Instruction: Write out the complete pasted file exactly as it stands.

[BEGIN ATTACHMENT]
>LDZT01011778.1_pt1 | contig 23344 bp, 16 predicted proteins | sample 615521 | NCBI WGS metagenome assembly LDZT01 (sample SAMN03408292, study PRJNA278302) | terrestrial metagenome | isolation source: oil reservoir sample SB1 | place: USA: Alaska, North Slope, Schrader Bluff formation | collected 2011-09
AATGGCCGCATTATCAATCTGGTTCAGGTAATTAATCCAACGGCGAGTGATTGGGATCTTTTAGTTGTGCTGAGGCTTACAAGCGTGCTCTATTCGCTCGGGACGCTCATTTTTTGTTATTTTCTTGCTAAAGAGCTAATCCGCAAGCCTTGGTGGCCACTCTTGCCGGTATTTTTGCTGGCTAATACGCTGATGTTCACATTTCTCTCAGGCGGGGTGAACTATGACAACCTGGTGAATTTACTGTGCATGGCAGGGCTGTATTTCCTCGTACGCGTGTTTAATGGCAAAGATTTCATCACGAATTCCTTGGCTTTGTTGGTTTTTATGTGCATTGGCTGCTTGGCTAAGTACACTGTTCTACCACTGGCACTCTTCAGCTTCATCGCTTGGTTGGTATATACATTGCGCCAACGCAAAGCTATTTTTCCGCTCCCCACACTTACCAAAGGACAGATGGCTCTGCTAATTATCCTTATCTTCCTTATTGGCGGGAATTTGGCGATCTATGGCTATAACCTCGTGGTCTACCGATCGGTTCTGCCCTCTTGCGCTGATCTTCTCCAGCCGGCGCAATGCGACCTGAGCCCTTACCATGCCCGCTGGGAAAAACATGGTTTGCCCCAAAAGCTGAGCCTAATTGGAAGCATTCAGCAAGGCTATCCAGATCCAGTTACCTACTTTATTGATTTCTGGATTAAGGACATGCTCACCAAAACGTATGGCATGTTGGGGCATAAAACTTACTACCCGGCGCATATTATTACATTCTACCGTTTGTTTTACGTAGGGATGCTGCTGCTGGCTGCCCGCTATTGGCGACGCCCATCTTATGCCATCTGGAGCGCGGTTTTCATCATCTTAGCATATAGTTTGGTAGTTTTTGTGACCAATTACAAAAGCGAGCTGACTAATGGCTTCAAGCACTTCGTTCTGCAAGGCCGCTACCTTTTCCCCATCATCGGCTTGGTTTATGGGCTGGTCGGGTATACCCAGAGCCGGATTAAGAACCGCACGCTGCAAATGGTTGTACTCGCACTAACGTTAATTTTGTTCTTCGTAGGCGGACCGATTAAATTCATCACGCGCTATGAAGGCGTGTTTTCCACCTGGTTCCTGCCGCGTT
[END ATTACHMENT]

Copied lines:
>LDZT01011778.1_pt1 | contig 23344 bp, 16 predicted proteins | sample 615521 | NCBI WGS metagenome assembly LDZT01 (sample SAMN03408292, study PRJNA278302) | terrestrial metagenome | isolation source: oil reservoir sample SB1 | place: USA: Alaska, North Slope, Schrader Bluff formation | collected 2011-09
AATGGCCGCATTATCAATCTGGTTCAGGTAATTAATCCAACGGCGAGTGATTGGGATCTTTTAGTTGTGCTGAGGCTTACAAGCGTGCTCTATTCGCTCGGGACGCTCATTTTTTGTTATTTTCTTGCTAAAGAGCTAATCCGCAAGCCTTGGTGGCCACTCTTGCCGGTATTTTTGCTGGCTAATACGCTGATGTTCACATTTCTCTCAGGCGGGGTGAACTATGACAACCTGGTGAATTTACTGTGCATGGCAGGGCTGTATTTCCTCGTACGCGTGTTTAATGGCAAAGATTTCATCACGAATTCCTTGGCTTTGTTGGTTTTTATGTGCATTGGCTGCTTGGCTAAGTACACTGTTCTACCACTGGCACTCTTCAGCTTCATCGCTTGGTTGGTATATACATTGCGCCAACGCAAAGCTATTTTTCCGCTCCCCACACTTACCAAAGGACAGATGGCTCTGCTAATTATCCTTATCTTCCTTATTGGCGGGAATTTGGCGATCTATGGCTATAACCTCGTGGTCTACCGATCGGTTCTGCCCTCTTGCGCTGATCTTCTCCAGCCGGCGCAATGCGACCTGAGCCCTTACCATGCCCGCTGGGAAAAACATGGTTTGCCCCAAAAGCTGAGCCTAATTGGAAGCATTCAGCAAGGCTATCCAGATCCAGTTACCTACTTTATTGATTTCTGGATTAAGGACATGCTCACCAAAACGTATGGCATGTTGGGGCATAAAACTTACTACCCGGCGCATATTATTACATTCTACCGTTTGTTTTACGTAGGGATGCTGCTGCTGGCTGCCCGCTATTGGCGACGCCCATCTTATGCCATCTGGAGCGCGGTTTTCATCATCTTAGCATATAGTTTGGTAGTTTTTGTGACCAATTACAAAAGCGAGCTGACTAATGGCTTCAAGCACTTCGTTCTGCAAGGCCGCTACCTTTTCCCCATCATCGGCTTGGTTTATGGGCTGGTCGGGTATACCCAGAGCCGGATTAAGAACCGCACGCTGCAAATGGTTGTACTCGCACTAACGTTAATTTTGTTCTTCGTAGGCGGACCGATTAAATTCATCACGCGCTATGAAGGCGTGTTTTCCACCTGGTTCCTGCCGCGTT